In A Major Upset, Lia Thomas Will Not Win The NCAA Woman of the Year Award

In a huge upset that the experts definitely didn’t see coming, University of Penn transgender national champion swimmer Lia Thomas, who competed for three seasons as a biological male, will not win the 2022 NCAA Woman of the Year award.

Earlier this summer when the NCAA asked schools to nominate a Woman of the Year candidate, the wokes at Penn decided the best they could do was Thomas, who shocked the world by beating biological Olympians at the NCAA Championships including woke Pat Forde’s daughter.

This week, conferences were asked to declare a Woman of the Year and the Ivy League did the unthinkable and bypassed Thomas for — a biological woman, first-team All-American fencer Sylvie Binder from Columbia University.

Yay, biological women!

Let’s stop for a minute to see just how we got here and how insane biological female athletics became in just six months.

“The NCAA Woman of the Year program is rooted in Title IX and has recognized graduating female college athletes for excellence in academics, athletics, community service and leadership since its inception in 1991,” the NCAA Woman of the Year mission statement reads.

Uh-huh.

Now think of just how crazy it is that Thomas was even nominated by Penn. To even put Title IX, female athletes, and leadership in the same sentence and then nominate Thomas shows just how insane these wokes have become.

In December, a Penn female swimmer described to OutKick just how much leadership Thomas showed to her biological female teammates who stood zero chance of winning a race when a biological male faced them down on the starting blocks.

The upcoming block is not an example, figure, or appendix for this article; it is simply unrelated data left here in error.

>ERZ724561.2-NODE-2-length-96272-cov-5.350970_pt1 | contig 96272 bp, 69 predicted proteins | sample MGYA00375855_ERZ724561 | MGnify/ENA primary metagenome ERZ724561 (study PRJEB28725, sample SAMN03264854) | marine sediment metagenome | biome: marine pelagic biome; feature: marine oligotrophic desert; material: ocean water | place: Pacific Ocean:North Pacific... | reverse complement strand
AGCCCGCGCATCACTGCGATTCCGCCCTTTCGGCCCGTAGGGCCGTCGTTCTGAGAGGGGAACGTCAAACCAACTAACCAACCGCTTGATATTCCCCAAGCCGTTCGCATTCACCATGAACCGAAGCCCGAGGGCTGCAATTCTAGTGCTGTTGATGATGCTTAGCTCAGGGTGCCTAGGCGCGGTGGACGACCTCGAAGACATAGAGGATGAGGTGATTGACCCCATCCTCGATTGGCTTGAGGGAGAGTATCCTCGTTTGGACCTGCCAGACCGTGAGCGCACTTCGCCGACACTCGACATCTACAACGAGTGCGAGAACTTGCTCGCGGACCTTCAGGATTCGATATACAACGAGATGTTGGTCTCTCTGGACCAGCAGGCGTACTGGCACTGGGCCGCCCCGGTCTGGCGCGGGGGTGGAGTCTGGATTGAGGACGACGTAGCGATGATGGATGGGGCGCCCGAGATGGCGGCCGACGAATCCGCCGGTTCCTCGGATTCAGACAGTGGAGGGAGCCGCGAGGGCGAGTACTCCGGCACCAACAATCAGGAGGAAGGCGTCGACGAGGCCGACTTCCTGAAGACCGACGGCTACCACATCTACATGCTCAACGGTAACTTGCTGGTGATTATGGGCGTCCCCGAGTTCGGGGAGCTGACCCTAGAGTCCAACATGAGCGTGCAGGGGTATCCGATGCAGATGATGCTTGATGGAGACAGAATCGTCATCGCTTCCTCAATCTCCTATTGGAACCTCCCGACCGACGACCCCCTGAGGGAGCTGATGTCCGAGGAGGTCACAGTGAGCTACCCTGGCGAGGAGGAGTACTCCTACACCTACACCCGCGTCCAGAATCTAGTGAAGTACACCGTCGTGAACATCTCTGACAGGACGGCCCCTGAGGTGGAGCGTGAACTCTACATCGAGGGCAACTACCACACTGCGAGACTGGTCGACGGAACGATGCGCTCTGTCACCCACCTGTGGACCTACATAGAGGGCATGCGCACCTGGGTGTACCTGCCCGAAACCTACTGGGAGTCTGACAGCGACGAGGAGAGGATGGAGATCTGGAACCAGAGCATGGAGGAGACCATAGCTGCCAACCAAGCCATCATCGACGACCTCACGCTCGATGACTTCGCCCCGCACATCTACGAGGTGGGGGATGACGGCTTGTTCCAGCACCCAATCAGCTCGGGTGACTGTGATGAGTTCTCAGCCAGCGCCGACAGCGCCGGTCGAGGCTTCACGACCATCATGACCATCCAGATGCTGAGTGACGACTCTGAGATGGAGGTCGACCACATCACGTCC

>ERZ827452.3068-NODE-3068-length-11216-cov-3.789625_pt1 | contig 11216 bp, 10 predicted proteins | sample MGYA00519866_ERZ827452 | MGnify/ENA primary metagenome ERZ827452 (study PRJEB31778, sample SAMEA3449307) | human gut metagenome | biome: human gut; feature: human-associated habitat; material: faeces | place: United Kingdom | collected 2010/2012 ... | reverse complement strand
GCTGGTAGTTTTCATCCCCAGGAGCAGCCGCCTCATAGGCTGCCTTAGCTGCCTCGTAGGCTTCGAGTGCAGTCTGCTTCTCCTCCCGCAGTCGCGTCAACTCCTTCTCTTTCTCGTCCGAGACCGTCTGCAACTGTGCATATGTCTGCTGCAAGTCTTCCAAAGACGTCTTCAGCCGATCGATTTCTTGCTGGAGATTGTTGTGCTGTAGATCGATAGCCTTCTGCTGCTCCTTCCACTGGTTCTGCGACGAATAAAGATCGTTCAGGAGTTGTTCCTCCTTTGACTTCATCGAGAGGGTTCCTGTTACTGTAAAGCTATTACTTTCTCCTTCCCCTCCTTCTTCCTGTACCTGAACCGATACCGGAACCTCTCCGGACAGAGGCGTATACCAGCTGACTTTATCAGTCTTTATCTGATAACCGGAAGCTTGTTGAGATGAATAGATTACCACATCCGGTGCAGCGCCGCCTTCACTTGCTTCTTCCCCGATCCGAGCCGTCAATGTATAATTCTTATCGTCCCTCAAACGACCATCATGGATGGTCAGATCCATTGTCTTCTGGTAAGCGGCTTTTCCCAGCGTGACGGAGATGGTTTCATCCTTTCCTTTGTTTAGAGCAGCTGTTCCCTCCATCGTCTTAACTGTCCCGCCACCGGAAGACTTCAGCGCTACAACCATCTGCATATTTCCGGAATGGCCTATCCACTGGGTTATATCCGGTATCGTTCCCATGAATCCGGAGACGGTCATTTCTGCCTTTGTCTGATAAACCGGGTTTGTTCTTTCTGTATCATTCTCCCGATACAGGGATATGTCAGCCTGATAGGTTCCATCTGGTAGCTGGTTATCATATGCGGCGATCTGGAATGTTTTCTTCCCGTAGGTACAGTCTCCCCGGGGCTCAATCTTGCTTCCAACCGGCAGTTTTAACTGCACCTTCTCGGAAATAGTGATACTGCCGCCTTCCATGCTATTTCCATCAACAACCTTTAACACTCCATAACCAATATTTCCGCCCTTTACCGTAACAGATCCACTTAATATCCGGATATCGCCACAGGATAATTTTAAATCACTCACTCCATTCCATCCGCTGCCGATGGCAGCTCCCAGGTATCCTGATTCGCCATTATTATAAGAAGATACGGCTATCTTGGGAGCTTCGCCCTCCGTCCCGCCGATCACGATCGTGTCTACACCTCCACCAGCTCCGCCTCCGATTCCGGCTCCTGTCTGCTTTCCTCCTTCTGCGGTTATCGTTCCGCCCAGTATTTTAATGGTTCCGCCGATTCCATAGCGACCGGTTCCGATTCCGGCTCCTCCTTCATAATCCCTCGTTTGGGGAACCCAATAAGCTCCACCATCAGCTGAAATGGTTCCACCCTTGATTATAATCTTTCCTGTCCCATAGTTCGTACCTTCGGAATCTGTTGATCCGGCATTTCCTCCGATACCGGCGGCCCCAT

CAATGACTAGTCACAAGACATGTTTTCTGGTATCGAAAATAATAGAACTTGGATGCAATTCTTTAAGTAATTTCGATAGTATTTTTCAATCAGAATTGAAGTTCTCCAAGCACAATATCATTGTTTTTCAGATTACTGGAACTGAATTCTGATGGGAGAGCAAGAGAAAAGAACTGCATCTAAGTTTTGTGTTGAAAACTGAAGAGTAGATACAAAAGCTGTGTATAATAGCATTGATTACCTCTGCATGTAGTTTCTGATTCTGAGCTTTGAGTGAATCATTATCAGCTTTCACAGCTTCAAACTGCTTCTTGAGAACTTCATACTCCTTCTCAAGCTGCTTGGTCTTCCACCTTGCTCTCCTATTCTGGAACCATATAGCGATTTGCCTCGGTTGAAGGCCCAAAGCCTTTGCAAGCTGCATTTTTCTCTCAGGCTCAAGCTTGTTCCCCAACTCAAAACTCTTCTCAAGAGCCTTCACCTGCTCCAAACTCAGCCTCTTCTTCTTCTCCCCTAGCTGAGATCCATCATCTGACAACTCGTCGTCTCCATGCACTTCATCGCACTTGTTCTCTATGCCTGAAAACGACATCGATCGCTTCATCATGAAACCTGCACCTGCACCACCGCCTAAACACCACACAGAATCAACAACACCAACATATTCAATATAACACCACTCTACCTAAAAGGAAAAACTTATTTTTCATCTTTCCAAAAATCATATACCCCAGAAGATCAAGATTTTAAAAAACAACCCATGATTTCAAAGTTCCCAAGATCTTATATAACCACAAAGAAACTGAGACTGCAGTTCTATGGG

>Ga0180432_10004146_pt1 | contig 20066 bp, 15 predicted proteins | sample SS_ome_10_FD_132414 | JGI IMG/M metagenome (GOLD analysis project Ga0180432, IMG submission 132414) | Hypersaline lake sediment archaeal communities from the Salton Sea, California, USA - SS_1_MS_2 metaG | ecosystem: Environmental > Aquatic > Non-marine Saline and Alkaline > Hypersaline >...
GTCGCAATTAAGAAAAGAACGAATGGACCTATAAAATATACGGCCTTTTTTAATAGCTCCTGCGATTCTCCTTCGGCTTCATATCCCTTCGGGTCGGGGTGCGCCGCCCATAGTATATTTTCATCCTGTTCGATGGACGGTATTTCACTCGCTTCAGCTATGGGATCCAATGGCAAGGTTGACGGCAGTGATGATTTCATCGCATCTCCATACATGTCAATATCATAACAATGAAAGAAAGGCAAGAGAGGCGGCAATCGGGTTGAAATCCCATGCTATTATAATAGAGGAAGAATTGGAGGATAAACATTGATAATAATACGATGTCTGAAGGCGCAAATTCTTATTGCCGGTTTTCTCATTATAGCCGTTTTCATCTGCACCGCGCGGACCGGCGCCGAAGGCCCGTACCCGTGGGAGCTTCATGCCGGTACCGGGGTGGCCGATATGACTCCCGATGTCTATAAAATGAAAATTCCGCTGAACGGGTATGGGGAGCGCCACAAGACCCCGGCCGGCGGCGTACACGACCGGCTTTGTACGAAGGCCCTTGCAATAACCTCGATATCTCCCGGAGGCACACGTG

“They feel so discouraged because no matter how much work they put in it, they’re going to lose. Usually, they can get behind the blocks and know they out-trained all their competitors and they’re going to win and give it all they’ve got,” the source said.

“Now they’re having to go behind the blocks knowing no matter what, they do not have the chance to win. I think that it’s really getting to everyone.”

Such bold, brave leadership by Thomas.

And it wasn’t like the national champ had much to say to the biological females who were left in tears. During a May interview with Good Morning America, Thomas had very little to say to teammates and fellow competitors.

“There are some who look at the data…(dramatic pause) and suggest…that you’re enjoying a competitive advantage, what do you say to that,” ABC News report Juju Chang asked Thomas.

The so-called leader, as named by Penn, had a chance to address biological female critics and yet this is the best Thomas could come up with.

“There’s a lot of factors that go into a race and how well you do and the biggest change for me is that I’m happy,” a smirking Thomas said. “And sophomore year, when I had my best times competing with the men I was miserable. And so having that be lifted is incredibly relieving and allows me to put my all into training and to racing.

“Trans people don’t transition for athletics. We transition to be happy and authentic and our true selves. Transitioning to get an advantage is not something that ever factors into our decisions.”

Thomas had nothing for the ladies she’d crushed and brought to tears. Nothing.

That’s Penn’s NCAA Woman of the Year nominee.

Written by Joe Kinsey

I'm an Ohio guy, born in Dayton, who roots for Ohio State and can handle you guys destroying the Buckeyes, Urban Meyer and everything associated with Columbus.

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    • Nope. Franks and beans are still there, but takes meds to lower testosterone levels. Not eliminate testosterone production, just lower it. However, if a woman were to take testosterone supplements to raise their levels to Thomas’ current levels, they would be banned from competition. Why? Because that would give them an unfair advantage. Which is exactly why Iszac Henig, a woman on the Yale swim team that identifies as a man but competes as a woman, can not take testosterone

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